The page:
Pain during urination can be caused by infection in the urinary system; irritation or injury of the genital area; or stones (small masses of minerals) in the urinary tract. Urinary tract infections (UTIs) are the most common cause of painful urination.
Signs and Symptoms
- burning or stinging with urination
- the urge to urinate more often
- bad-smelling, bloody, or discolored urine (pee)
- fever or chills
- decreased appetite or activity
- nausea or vomiting
- lower back pain or abdominal (belly) pain
- wetting accidents (in potty-trained kids)
What to Do
- Call the doctor if your child has pain while urinating or can't urinate.
- Follow the doctor's treatment instructions.
- Encourage drinking lots of water and other fluids (like cranberry juice).
- Give acetaminophen or ibuprofen as needed for discomfort.
- Avoid bubble baths and perfumed soaps — wash the genital area with only mild soap or lukewarm water.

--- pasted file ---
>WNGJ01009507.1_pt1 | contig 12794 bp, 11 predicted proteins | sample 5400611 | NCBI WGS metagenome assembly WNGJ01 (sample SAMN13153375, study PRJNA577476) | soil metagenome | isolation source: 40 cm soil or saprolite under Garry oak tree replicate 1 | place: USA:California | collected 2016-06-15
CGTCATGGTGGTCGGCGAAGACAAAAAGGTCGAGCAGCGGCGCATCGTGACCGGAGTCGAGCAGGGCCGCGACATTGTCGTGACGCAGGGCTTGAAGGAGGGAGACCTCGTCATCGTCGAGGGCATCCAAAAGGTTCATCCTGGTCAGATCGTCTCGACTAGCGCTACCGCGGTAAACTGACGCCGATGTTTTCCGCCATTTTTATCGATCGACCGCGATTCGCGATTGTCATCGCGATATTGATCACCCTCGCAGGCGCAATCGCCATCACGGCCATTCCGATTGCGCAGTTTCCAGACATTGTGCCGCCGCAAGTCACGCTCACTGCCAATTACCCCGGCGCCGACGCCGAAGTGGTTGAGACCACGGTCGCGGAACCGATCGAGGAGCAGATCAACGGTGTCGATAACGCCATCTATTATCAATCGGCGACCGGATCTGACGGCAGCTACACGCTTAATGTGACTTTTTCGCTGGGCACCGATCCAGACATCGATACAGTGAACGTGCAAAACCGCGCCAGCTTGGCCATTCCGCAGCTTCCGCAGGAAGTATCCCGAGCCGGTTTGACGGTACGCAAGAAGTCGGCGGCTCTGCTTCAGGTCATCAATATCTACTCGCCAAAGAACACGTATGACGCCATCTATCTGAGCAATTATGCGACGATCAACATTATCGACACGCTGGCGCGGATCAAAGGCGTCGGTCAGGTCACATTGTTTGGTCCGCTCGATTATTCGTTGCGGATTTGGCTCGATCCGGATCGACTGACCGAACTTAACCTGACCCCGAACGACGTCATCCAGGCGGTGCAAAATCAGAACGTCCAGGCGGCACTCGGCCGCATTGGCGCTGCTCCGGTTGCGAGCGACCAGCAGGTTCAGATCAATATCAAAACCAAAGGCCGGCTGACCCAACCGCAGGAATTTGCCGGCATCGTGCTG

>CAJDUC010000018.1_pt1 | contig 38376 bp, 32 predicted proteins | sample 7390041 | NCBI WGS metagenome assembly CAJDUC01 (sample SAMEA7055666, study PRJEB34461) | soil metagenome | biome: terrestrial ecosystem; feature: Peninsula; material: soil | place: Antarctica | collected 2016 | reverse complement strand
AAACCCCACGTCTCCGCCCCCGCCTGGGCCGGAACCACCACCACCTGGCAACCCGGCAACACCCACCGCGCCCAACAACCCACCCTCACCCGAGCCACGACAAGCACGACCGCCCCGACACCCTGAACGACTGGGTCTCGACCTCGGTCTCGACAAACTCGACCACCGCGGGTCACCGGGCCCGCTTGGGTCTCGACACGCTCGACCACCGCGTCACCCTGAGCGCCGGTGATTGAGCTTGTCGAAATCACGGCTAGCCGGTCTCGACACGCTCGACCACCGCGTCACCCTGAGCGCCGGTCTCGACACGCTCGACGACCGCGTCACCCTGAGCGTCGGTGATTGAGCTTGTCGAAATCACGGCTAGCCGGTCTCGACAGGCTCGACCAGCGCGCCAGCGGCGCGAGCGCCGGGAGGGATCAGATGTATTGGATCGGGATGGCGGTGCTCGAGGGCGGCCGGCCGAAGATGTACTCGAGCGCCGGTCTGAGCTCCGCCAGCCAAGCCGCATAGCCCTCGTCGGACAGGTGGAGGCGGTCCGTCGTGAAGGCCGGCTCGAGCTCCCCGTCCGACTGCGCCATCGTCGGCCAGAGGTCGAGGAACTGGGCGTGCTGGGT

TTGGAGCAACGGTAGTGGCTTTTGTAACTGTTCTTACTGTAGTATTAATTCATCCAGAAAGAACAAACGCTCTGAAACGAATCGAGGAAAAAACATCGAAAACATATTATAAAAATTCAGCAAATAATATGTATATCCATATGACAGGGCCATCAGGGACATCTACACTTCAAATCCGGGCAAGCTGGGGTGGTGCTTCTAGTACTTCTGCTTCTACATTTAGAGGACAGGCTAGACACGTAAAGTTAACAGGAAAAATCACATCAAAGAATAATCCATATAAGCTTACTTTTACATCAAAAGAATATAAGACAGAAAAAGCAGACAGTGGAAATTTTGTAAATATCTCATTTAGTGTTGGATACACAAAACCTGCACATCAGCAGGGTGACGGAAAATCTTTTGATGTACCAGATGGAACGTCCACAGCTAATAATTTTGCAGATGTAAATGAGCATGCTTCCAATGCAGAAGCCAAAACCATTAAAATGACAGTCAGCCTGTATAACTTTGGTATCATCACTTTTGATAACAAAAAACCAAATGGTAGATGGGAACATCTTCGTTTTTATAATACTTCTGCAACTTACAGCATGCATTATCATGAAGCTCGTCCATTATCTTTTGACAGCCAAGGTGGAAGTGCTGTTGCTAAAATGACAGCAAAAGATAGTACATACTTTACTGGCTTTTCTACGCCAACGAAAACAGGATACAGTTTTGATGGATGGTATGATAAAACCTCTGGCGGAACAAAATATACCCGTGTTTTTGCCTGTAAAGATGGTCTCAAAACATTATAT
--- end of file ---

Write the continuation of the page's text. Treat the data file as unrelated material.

- Change soiled and very wet diapers right away.
- Remind kids to go to the bathroom often.
- Teach girls to gently wipe from front to back and make sure no tiny pieces of toilet paper get left behind.
- Have sexually active teens screened for sexually transmitted diseases (STDs).
Reviewed by: Steven Dowshen, MD
Date reviewed: April 2014
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Note: All information is for educational purposes only. For specific medical advice, diagnoses, and treatment, consult your doctor.
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